The Next Rodeo

 

 

My middle son, Cyris, is on the rodeo team at the University of Montana, Western in Dillon. He won a rodeo scholarship, and his freshman year, he was at the top of the standings in calf roping. He missed a trip to the CNFR by one spot.

It was disappointing, but he spent his summer practicing and competing at Northern Rodeo Association rodeos. He re-committed himself to getting better. He was determined to come into this fall strong. Unfortunately, the rodeo gods had other plans for him.

Everything that could go wrong this fall has. His horse hasn’t worked like normal. He’s broken out of the box. His calf got up. He got out ran. He practiced harder. Every day, he tied calves and practiced his get off. He went into every rodeo feeling strong and feeling good about his skills.  But every rodeo brought another glitch.

To top it off, his team roping partner dumped him after the first rodeo. So last fall, his partner turned one steer for Cy, and that handle was awful. They decided to switch ends this past spring, and Cy started heading. He turned every steer for his partner, and they ended up with some points. I even let his partner use one of my horses because his was hurt. But when he dumped Cy, the mama bear claws came out.

True to form, Cy said he was fine with switching partners, but he wished the guy had done it during the summer. There were a couple of other guys that wanted to rope with Cy, but he told them he was committed to his partner, so he told them no. He did find a partner to finish out the fall rodeos, but not the way he wanted.

The final rodeo of his sophomore season was the Dillon rodeo. When it was his turn for the calf roping, he caught right out of the chute, had a good get off and promptly fell on his face. He bounced up and the calf started circling him. He got tangled up in his own rope. His horse kind of looked around. Eventually, he ran out of time. He made it to the short go in team roping, then missed the heels as the third high call.

My heart dropped for him. I knew how hard he worked. I knew how much he wanted to prove himself. How he needed to earn points and get himself back into the standings.

I also knew he was fighting himself. His problem was psychological. He has the skills to be the top calf roper in the region, probably in the country. But until he exorcizes his demons, he won’t achieve that goal.

As a mom, it’s hard to see your kids struggle and not be able to help them. I can’t solve this problem for Cy. He’s got to figure it out for himself. I wish I could take it on myself. I’d much rather be the one fighting the battle. But it’s his battle and his victory.

All I can do is support him and be there when he needs me. He’s 20. He’s basically on his own. He’s a mature young man. I can take him hay when he’s running short. I can swap horses back and forth. I can buy him groceries from time to time and make his favorite meal when he stays overnight.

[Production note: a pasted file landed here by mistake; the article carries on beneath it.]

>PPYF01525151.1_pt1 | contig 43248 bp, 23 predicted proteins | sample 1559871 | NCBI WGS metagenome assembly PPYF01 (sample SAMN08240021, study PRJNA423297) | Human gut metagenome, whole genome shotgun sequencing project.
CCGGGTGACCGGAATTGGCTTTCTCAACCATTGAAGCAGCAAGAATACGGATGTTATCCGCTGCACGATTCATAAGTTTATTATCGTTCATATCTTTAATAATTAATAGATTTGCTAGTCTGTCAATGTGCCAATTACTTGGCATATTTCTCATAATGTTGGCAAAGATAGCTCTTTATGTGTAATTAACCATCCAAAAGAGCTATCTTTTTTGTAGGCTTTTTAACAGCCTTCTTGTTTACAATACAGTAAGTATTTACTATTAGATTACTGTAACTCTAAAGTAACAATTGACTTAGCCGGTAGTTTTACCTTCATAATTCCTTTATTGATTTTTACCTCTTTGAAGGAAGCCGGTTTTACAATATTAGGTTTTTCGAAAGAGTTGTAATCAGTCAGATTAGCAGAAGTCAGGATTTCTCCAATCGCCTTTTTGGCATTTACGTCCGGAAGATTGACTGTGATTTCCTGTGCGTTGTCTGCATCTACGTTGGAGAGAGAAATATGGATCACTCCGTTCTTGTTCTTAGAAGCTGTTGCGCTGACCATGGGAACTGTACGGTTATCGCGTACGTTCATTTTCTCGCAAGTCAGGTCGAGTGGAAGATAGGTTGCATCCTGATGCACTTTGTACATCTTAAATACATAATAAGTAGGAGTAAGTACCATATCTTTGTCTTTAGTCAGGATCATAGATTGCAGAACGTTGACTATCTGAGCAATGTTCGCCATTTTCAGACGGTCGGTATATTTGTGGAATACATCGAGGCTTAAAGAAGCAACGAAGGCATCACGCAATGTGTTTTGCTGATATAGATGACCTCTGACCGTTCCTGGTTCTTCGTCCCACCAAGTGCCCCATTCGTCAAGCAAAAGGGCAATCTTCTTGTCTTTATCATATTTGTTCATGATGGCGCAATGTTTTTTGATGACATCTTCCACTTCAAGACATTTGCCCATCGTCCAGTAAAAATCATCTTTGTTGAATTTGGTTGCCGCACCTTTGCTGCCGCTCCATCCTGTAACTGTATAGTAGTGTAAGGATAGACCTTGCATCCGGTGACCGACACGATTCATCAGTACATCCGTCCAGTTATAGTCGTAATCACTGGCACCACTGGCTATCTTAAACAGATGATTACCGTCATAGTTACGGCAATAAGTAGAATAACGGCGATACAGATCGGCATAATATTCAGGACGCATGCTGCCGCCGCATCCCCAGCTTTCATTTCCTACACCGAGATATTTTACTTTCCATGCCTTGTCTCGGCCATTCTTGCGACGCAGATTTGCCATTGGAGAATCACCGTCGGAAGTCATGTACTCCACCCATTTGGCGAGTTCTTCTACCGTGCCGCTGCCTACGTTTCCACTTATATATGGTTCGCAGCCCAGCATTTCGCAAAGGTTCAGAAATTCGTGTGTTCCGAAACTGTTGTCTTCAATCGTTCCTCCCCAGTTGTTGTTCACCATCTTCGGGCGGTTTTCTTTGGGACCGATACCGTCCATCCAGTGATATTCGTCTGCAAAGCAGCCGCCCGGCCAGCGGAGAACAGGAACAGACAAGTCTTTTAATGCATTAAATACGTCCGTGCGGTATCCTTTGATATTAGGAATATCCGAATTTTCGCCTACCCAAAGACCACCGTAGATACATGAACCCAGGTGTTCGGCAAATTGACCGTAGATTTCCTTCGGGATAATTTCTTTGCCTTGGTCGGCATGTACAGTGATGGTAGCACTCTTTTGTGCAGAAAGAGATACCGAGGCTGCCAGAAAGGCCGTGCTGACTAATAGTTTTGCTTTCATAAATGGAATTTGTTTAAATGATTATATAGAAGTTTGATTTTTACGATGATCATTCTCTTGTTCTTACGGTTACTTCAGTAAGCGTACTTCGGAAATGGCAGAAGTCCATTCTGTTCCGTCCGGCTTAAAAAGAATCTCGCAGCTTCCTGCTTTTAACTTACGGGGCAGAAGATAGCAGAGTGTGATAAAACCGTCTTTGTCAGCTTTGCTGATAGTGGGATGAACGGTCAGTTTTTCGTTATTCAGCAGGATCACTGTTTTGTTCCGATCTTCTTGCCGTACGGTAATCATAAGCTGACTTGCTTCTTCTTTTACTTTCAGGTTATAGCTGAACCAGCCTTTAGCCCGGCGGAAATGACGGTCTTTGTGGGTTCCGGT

What I can’t do is change the past or force the results he wants. This isn’t the first time he’s had a disappointing end to a season. He made the junior high Nationals in eighth grade, and we figured he’d be going every year in high school. He never did make it, despite being one of the top ropers in the state every year. But every year at the State rodeo, he finished just out of qualifying spot due to a bad run or a bad draw.

The best thing we all learned is that there is always another rodeo. Always another chance to reach a goal. The world will continue turning, even if he doesn’t make the big rodeo. In all, we’re pretty lucky to live the life we do: getting to compete in a sport like rodeo, traveling all over the state (and country), spending days riding good horses.

There isn’t a roper who catches 100% of the time. Or who always has a clean catch. It’s imperative that competitors learn not only how to lose gracefully but also how to get past those times when everything just goes wrong. Cy still struggles with this. He beats himself up when he messes up. And I wish I could help him shrug off his mistakes quicker.

It’s just going to take him more time.

He was selected as one of the rodeo team captains this year, which was pretty cool. I found out via Facebook. He’s just that kind of a kid. He doesn’t talk about his accomplishments or things like that. When he was in high school, he was nominated for Prom King, and I found out from someone else.

Right now, this month, there are better ropers than Cyris. But there aren’t any better young men. I’m proud to claim him as my son. He helps his competitors get better. He pushes calves for other kids. Maybe the best compliment I’ve had in a long time is from his girlfriend’s mother. He and Regan have dated for several years, and her mom has told me that Cy is the kind of guy she’d pick for her daughter. He treats her with respect and is the best boyfriend Regan has ever had.

I’ll take that. Above the roping. He’s in a slump right now, and I know his roping skills will return. There are other ropers out there that are absolute, genuine assholes. They help no one but themselves. They dump their partners when they think they have a better one lined up. They show no respect for anyone, especially women. So, I’ll take Cy just the way his is, right now. Because the person he is, is pretty darn great. Even if he’s in a slump.

There is always another rodeo. The most important life lessons he’s already learned.

 

 

 

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